Prerequisites and Language Requirements
5 UW Quarter Credits
LSJ 495DIS ST 430 Topics in Disability Studies, JSIS, CHID: Study Abroad in Law, Societies & Justice (5 credits) I&S
This course focuses on the lived experience of older persons and persons with disabilities in Jamaica. As a developing country, not only do older persons and persons with disabilities face multiple barriers to full and equal participation in their communities, but they are also presented new opportunities to shape Jamaica's future. Older persons and persons with disabilities are active agents influencing new laws and policies and addressing problems they themselves and others face in daily life. As a class, we will meet all of the stakeholder, from international organizations through to grassroots associations, in order to understand the issues of ageing and disability from multiple perspectives. We will discuss the role that human rights law, local legislation, and civic action play in creating positive social change. We will also work directly with older persons and persons with disabilities, in order to get to know them personally and to reflect the roles that all of us, as global citizens, have to play in creating a more inclusive world.
Learning goals include:
Key learning goals include: Understanding the relationship between socioeconomic development, ageing, and disability. Critically evaluating the role played by international human rights, local legislation, and on-the-ground change. Analyzing the gap between globally-set priorities and local needs. Comparing differences in populations across gender, socioeconomic background, location (rural and urban), and impairment-types. Developing age and disability inclusive policies and practices.ty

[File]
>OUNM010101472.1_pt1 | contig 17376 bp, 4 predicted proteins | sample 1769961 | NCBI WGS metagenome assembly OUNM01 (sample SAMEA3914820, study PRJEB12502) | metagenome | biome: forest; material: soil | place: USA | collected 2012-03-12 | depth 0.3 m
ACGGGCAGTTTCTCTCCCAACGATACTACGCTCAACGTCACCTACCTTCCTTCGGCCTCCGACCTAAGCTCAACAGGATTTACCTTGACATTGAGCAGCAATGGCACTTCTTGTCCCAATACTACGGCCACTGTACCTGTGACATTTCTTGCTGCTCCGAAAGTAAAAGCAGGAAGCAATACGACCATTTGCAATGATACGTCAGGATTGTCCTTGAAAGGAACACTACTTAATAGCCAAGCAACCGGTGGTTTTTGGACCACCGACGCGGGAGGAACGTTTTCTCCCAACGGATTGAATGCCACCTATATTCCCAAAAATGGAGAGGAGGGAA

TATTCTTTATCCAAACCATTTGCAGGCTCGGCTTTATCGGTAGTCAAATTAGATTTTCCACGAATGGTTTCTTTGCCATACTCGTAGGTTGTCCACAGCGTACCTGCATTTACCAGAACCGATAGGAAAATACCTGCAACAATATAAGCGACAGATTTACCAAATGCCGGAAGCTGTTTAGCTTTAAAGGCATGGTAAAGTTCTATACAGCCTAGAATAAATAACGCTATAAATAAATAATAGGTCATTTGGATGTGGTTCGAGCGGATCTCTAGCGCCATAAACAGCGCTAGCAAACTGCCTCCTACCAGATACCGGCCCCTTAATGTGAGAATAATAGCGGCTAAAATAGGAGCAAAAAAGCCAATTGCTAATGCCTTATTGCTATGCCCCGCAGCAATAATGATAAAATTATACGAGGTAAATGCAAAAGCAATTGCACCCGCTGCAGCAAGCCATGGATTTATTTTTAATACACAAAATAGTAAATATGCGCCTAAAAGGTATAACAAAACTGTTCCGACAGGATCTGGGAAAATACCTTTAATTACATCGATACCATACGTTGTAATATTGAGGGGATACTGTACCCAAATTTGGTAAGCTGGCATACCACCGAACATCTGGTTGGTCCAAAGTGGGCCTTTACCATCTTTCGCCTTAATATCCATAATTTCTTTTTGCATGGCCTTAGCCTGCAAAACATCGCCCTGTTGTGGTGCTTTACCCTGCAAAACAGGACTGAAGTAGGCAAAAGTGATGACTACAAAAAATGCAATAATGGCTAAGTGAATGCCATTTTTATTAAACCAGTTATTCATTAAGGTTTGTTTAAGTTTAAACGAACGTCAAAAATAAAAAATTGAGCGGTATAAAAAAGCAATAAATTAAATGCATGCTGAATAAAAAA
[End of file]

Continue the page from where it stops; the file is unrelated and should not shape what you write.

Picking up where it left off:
Joint Appointment in LSJ and JSIS, Law, Societies & Justice; and Jackson School of International Studies. Core faculty in Disability Studies.
Airfare (average price subject to when and where your buy your ticket - $750 to $800)
Food (about $25 (Note: Several meals will be provided throughout the trip and all meals will be provided during the week spent at the Jamaica Deaf Village.))
UW Student Abroad Insurance ($1.64/day)
Other health expenses/immunizations
Personal spending money
Payment Due Date: October 11, 2019
Program fees will be posted to your MyUW student account and can be paid the same way that you pay tuition and other fees. Check your MyUW Account periodically for due dates.
A large percentage of UW students utilize financial aid to study abroad. Most types of financial aid can be applied to study abroad fees.
You can submit a revision request to increase the amount of aid for the quarter you are studying abroad. These additional funds are usually awarded in the form of loans. To apply, fill out a revision request form, attach the budget sheet (available via the link at the top of this brochure) and submit these documents to the Office of Student Financial Aid. For more information about this process, consult the Financial Aid section of our website.